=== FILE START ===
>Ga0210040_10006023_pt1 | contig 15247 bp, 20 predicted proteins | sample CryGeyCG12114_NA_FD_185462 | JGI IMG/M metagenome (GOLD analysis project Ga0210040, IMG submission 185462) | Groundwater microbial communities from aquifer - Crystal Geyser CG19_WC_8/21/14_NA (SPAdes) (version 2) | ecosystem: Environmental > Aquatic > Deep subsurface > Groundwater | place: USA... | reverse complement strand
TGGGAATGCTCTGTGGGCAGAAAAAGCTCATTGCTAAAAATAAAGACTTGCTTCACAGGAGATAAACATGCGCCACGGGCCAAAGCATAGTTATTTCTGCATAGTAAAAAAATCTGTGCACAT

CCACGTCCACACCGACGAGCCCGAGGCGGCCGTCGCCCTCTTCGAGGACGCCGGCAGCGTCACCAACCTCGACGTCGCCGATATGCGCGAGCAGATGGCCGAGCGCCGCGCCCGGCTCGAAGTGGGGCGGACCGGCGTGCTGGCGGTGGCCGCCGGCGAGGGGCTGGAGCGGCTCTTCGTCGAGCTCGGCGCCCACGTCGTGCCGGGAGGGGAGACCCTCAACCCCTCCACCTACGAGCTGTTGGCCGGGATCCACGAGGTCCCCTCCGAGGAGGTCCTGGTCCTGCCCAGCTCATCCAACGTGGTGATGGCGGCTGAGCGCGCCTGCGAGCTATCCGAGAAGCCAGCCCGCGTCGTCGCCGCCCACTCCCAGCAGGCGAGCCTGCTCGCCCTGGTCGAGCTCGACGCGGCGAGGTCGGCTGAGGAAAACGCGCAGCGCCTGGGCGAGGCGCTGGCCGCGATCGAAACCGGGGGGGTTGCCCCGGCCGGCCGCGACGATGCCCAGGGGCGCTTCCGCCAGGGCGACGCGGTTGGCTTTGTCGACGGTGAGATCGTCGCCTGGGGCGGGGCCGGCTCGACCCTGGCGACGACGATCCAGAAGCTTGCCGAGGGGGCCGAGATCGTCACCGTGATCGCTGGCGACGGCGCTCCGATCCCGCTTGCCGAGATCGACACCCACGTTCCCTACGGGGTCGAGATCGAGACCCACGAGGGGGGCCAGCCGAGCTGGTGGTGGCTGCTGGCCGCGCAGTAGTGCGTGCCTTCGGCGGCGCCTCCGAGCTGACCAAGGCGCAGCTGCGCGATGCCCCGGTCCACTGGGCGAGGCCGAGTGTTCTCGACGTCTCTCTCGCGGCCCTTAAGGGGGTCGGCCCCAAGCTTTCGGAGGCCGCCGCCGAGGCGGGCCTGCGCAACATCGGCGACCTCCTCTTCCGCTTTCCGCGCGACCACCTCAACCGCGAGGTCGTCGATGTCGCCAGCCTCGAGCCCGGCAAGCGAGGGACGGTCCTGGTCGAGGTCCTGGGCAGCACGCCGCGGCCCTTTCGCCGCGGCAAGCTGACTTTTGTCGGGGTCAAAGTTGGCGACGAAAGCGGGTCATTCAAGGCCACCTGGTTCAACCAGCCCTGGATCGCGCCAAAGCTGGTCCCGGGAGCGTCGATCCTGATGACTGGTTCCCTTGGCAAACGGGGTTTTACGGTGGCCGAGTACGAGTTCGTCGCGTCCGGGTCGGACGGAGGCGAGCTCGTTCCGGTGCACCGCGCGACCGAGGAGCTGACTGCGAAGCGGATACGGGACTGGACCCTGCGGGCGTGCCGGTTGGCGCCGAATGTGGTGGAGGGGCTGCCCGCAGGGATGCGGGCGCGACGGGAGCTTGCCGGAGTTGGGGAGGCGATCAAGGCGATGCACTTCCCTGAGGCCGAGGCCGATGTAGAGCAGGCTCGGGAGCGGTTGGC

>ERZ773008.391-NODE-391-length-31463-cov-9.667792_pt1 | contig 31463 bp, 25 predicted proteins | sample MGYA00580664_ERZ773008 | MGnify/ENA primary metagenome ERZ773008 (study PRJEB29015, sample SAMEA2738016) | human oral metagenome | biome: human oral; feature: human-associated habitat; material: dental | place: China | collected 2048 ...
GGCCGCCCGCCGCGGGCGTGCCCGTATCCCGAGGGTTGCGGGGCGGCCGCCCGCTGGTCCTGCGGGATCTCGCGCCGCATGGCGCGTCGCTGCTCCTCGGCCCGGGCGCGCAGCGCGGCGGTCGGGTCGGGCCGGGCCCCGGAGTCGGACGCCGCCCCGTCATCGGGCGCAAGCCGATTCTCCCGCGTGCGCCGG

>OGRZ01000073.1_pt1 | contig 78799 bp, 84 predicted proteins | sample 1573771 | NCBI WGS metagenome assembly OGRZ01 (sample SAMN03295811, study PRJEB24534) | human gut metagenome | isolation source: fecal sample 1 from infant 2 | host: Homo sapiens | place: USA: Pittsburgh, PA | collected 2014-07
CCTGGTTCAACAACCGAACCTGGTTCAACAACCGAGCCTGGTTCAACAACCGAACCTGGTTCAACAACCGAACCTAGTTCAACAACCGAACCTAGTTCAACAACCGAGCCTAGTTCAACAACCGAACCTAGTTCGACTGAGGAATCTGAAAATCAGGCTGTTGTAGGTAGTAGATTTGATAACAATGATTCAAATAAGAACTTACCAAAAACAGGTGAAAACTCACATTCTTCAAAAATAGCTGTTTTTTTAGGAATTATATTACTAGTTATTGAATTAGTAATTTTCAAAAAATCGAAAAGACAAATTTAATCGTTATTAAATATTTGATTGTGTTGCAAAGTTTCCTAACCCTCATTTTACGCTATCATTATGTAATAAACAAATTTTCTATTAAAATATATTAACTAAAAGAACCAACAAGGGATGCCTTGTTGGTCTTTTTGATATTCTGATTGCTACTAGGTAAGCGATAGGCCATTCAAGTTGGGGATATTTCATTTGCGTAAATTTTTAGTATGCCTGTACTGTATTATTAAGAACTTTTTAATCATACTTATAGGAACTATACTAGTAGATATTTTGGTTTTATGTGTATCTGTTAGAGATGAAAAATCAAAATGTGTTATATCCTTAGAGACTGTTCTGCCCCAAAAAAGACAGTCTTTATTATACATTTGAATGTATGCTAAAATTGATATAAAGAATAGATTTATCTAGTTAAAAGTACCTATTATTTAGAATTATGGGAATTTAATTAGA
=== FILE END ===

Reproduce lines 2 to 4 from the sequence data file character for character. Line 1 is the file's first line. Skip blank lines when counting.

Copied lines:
TGGGAATGCTCTGTGGGCAGAAAAAGCTCATTGCTAAAAATAAAGACTTGCTTCACAGGAGATAAACATGCGCCACGGGCCAAAGCATAGTTATTTCTGCATAGTAAAAAAATCTGTGCACAT

CCACGTCCACACCGACGAGCCCGAGGCGGCCGTCGCCCTCTTCGAGGACGCCGGCAGCGTCACCAACCTCGACGTCGCCGATATGCGCGAGCAGATGGCCGAGCGCCGCGCCCGGCTCGAAGTGGGGCGGACCGGCGTGCTGGCGGTGGCCGCCGGCGAGGGGCTGGAGCGGCTCTTCGTCGAGCTCGGCGCCCACGTCGTGCCGGGAGGGGAGACCCTCAACCCCTCCACCTACGAGCTGTTGGCCGGGATCCACGAGGTCCCCTCCGAGGAGGTCCTGGTCCTGCCCAGCTCATCCAACGTGGTGATGGCGGCTGAGCGCGCCTGCGAGCTATCCGAGAAGCCAGCCCGCGTCGTCGCCGCCCACTCCCAGCAGGCGAGCCTGCTCGCCCTGGTCGAGCTCGACGCGGCGAGGTCGGCTGAGGAAAACGCGCAGCGCCTGGGCGAGGCGCTGGCCGCGATCGAAACCGGGGGGGTTGCCCCGGCCGGCCGCGACGATGCCCAGGGGCGCTTCCGCCAGGGCGACGCGGTTGGCTTTGTCGACGGTGAGATCGTCGCCTGGGGCGGGGCCGGCTCGACCCTGGCGACGACGATCCAGAAGCTTGCCGAGGGGGCCGAGATCGTCACCGTGATCGCTGGCGACGGCGCTCCGATCCCGCTTGCCGAGATCGACACCCACGTTCCCTACGGGGTCGAGATCGAGACCCACGAGGGGGGCCAGCCGAGCTGGTGGTGGCTGCTGGCCGCGCAGTAGTGCGTGCCTTCGGCGGCGCCTCCGAGCTGACCAAGGCGCAGCTGCGCGATGCCCCGGTCCACTGGGCGAGGCCGAGTGTTCTCGACGTCTCTCTCGCGGCCCTTAAGGGGGTCGGCCCCAAGCTTTCGGAGGCCGCCGCCGAGGCGGGCCTGCGCAACATCGGCGACCTCCTCTTCCGCTTTCCGCGCGACCACCTCAACCGCGAGGTCGTCGATGTCGCCAGCCTCGAGCCCGGCAAGCGAGGGACGGTCCTGGTCGAGGTCCTGGGCAGCACGCCGCGGCCCTTTCGCCGCGGCAAGCTGACTTTTGTCGGGGTCAAAGTTGGCGACGAAAGCGGGTCATTCAAGGCCACCTGGTTCAACCAGCCCTGGATCGCGCCAAAGCTGGTCCCGGGAGCGTCGATCCTGATGACTGGTTCCCTTGGCAAACGGGGTTTTACGGTGGCCGAGTACGAGTTCGTCGCGTCCGGGTCGGACGGAGGCGAGCTCGTTCCGGTGCACCGCGCGACCGAGGAGCTGACTGCGAAGCGGATACGGGACTGGACCCTGCGGGCGTGCCGGTTGGCGCCGAATGTGGTGGAGGGGCTGCCCGCAGGGATGCGGGCGCGACGGGAGCTTGCCGGAGTTGGGGAGGCGATCAAGGCGATGCACTTCCCTGAGGCCGAGGCCGATGTAGAGCAGGCTCGGGAGCGGTTGGC

>ERZ773008.391-NODE-391-length-31463-cov-9.667792_pt1 | contig 31463 bp, 25 predicted proteins | sample MGYA00580664_ERZ773008 | MGnify/ENA primary metagenome ERZ773008 (study PRJEB29015, sample SAMEA2738016) | human oral metagenome | biome: human oral; feature: human-associated habitat; material: dental | place: China | collected 2048 ...